A GREAT VICTORY OBTAINED BY HIS EXCELLENCIE THE Lord Generall Fairfax NEER The Island of Mersey, against the Forces of the Lord Goring, both by Land and Sea, With a List of the number that were slain and taken prisoners, the Sea-men totally routed, 22 Pieces of Ordnance taken, with all their Arms, Powder, Match, and Bullet.

Also another Fight at Wivener, within two miles of Coulchester, 16. slain, 40 taken prisoners, and the surprizing of Lieut. Col. Gardner, and a Party of Walloons, by capt. Fisher, with his Suffolk Horse.

[...] Examination before the Generall, and their Co [...] ­ [...] [...]ouching their marching up to the Walls of [...] and joyning with a Party to plunder the City.

⟨June 23⟩ L [...], Printed for R. W. Anno Dom. 1648.


Another FIGHT NEER Coulchester, betwixt the ships which came in to his Excellency the Lord Generall, and the ships be­longing to the Lord Goring.


ON Monday last being the 19. of this instant, Captain Peacock and two more of the Har­wich ships, which came in to the assistance of his Excellency the Lord Generall, engaged with the two ships that the Forces in Colchester had to lay o­pen the River, and secure their passage in and out, and had a very desperate fight, discharging severall broad sides, and were often upon boarding, but still repulsed [Page 2]by each other, with exceeding gallantry and resolution, the Docks being very well man'd with halfe pikes and other necessaries for War.

This conflict continued for the space of half an hour, the victory being very doubtfull on which side it would be given, till at the last a party of our Dragoons were sent from Mersey Fort, who joyned with the Sea men, and fought resolutely; but at the last the victory were given to our party, for by the assistance of the Land­forces, the Sea-men boarded the Enemies two ships with the losse of 7. men, three slam and two wounded, killed a Boston, and 7 or 8 Marriners, took about 60. prisoners, 22. pieces of ordnance, 70. Sea musquets, 100 half pikes, two Tun of Match, 9. Barrels of powders, great store of Bullets, and plenty of provisions, both for cheese, Biskets, Butter, salt Beefe, &c.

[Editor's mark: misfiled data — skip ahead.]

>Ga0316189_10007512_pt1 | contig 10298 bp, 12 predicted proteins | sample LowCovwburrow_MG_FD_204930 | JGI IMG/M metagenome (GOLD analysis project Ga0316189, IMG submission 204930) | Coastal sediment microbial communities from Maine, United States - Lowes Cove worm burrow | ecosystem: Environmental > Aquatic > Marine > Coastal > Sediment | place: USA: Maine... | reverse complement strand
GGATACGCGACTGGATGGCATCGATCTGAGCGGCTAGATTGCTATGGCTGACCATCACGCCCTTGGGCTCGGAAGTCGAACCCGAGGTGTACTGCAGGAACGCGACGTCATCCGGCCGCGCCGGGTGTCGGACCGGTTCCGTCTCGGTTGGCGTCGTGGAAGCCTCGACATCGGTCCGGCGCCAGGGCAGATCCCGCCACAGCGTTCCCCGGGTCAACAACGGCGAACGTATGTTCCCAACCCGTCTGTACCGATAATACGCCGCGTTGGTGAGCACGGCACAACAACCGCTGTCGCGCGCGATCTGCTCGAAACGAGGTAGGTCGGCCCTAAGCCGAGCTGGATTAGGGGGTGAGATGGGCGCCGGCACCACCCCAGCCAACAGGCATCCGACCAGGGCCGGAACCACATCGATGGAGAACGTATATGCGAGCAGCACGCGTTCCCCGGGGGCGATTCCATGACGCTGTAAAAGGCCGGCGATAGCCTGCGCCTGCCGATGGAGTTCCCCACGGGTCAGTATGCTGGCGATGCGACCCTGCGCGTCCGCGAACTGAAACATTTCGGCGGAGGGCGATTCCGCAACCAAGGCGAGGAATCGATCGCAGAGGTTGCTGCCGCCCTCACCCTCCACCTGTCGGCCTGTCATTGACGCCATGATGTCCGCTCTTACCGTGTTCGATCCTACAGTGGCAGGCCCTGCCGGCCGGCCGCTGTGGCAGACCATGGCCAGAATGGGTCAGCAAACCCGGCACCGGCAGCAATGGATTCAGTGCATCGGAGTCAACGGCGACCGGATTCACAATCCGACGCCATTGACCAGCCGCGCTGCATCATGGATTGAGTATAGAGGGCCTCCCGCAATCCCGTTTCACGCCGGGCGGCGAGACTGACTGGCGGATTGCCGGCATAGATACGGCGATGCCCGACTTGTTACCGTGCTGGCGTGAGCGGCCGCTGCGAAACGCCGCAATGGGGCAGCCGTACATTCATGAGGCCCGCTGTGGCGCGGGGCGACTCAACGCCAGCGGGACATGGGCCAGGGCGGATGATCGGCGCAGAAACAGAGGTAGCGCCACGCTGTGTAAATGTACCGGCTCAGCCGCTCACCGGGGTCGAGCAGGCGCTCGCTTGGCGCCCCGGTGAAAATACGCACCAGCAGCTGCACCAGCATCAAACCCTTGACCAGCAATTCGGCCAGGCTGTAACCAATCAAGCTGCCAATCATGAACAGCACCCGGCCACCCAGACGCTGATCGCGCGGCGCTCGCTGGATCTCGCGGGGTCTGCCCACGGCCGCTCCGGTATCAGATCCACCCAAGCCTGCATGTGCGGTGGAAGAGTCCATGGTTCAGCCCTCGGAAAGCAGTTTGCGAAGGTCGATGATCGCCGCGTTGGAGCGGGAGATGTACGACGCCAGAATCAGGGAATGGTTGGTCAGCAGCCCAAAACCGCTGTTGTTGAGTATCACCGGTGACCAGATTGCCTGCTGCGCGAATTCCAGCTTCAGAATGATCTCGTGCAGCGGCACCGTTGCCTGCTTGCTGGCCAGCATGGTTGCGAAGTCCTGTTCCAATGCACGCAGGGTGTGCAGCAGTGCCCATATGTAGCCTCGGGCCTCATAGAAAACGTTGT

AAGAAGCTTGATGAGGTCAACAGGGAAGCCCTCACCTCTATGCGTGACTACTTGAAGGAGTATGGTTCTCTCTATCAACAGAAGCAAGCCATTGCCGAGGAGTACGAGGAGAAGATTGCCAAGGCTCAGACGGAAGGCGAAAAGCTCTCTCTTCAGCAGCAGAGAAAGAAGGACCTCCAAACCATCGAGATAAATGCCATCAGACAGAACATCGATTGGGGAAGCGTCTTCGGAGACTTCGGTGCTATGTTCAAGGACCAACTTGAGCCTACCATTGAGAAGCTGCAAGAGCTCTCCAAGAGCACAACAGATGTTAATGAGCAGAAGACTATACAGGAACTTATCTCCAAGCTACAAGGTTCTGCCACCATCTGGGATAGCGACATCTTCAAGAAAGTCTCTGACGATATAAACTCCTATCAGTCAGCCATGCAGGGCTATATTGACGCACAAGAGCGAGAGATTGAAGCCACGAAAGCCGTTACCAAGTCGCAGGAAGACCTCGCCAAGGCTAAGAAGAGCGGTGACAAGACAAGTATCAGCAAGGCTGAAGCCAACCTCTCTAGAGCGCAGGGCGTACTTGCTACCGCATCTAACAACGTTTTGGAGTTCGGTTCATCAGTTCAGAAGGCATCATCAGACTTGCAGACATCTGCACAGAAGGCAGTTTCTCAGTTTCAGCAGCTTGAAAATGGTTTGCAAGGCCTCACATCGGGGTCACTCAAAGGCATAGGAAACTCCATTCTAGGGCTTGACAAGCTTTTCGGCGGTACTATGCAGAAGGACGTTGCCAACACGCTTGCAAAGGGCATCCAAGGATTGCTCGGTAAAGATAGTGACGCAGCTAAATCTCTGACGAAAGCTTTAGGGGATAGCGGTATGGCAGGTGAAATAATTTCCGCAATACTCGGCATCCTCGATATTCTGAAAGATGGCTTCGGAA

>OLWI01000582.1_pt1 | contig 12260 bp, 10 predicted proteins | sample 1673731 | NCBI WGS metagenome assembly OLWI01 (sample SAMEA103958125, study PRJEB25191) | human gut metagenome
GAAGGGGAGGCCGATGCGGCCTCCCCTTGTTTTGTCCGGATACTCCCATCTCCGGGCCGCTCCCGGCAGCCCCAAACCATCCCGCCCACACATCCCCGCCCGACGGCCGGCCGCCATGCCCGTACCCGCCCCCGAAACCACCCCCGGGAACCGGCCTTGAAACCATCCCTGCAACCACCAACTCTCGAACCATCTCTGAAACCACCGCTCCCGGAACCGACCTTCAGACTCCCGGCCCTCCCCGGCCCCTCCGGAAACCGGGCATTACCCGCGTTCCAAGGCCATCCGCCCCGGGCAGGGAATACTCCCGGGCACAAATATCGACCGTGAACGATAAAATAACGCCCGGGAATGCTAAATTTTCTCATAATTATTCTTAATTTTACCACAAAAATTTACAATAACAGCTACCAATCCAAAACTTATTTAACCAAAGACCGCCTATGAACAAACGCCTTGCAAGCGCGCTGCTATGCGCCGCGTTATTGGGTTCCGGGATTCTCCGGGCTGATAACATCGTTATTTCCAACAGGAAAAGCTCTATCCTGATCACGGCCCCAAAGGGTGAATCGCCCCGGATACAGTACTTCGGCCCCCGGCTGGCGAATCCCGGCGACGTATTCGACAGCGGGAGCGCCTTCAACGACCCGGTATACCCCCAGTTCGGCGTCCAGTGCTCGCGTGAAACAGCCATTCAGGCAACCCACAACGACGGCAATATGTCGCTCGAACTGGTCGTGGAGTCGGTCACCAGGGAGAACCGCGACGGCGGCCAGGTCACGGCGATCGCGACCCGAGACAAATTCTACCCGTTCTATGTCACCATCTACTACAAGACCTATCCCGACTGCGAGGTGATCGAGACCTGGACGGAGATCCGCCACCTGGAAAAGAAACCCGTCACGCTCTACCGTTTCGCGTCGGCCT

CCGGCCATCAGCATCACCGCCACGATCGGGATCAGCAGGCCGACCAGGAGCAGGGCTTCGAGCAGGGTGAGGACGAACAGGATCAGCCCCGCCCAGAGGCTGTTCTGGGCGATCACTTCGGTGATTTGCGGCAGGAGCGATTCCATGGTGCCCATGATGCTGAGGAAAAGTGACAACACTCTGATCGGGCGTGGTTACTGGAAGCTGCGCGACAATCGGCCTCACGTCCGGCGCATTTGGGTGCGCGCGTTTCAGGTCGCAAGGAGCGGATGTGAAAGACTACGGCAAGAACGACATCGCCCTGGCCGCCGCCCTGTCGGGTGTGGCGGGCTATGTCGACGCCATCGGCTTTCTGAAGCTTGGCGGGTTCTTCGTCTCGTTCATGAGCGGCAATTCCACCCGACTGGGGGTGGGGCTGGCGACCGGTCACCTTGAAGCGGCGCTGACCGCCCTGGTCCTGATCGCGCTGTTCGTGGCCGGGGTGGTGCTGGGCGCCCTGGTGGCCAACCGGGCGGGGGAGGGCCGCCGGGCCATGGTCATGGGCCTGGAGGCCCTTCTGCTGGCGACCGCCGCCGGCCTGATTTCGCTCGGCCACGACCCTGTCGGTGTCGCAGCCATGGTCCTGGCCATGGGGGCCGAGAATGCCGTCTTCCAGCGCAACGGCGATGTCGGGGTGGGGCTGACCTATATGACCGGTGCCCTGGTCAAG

The Enemy hearing that their ships were engaged, they hastned to send supplies for their relief, which they did. but before they could get to them, both the ships were seized on, the men secured, and the prize brought ashore; but because this party should not lose their la­bour, a party of the Lord Generals engaged them at Wivenall, a Village they hitherto possessed, fought with them, killed 16. and took 40. prisoners, with the losse of 7 men.

One of the Frigots which were taken carryed 12. piece of ordnance, the other ten; the one is sent away, the other stayes here.

We have had severall skirmishes with the Enemy, within these two or three dayes, they are a very resolute and obstinate party, but we have divers of them priso­ners, and amongst the rest, a party of Walloons, who [Page 3]were going to the Enemy, extraordinary well mounted and as well armed with Blunderbasse Pistols, each of which would carry seven Bullets: this party was inter­cepted by the Suffolk horse commanded by cap. Fisher, who after a short dispute, took most of them prisoners, and seized on their Horse and Arms.

Lieut. col. Gardner, once Vice-governour of Far [...]ing­ton house, with about 30. more, were also set upon by a party of our Horse, and secured, and were brought prisoners to the Generall.

And upon their examination before his Excellency, they confessed, that their intent was to go through Col­chester into Suffolk, so into Norfolk, and back through Cambridgeshire, by which time they should have a gallant Army, and then they would up to the very wals of London, where their own party would joyne with them in plundering that Rebellious city; and then how shall the Royalist, Independant, or Presbyterian be di­stinguished? and must all be involved in ruine.

The great Work upon the top of the Hill is finished, it holds 1000. men, the great Canons are planted, and upon Munday last they began to play, 8 Piece; were discharged six severall times together.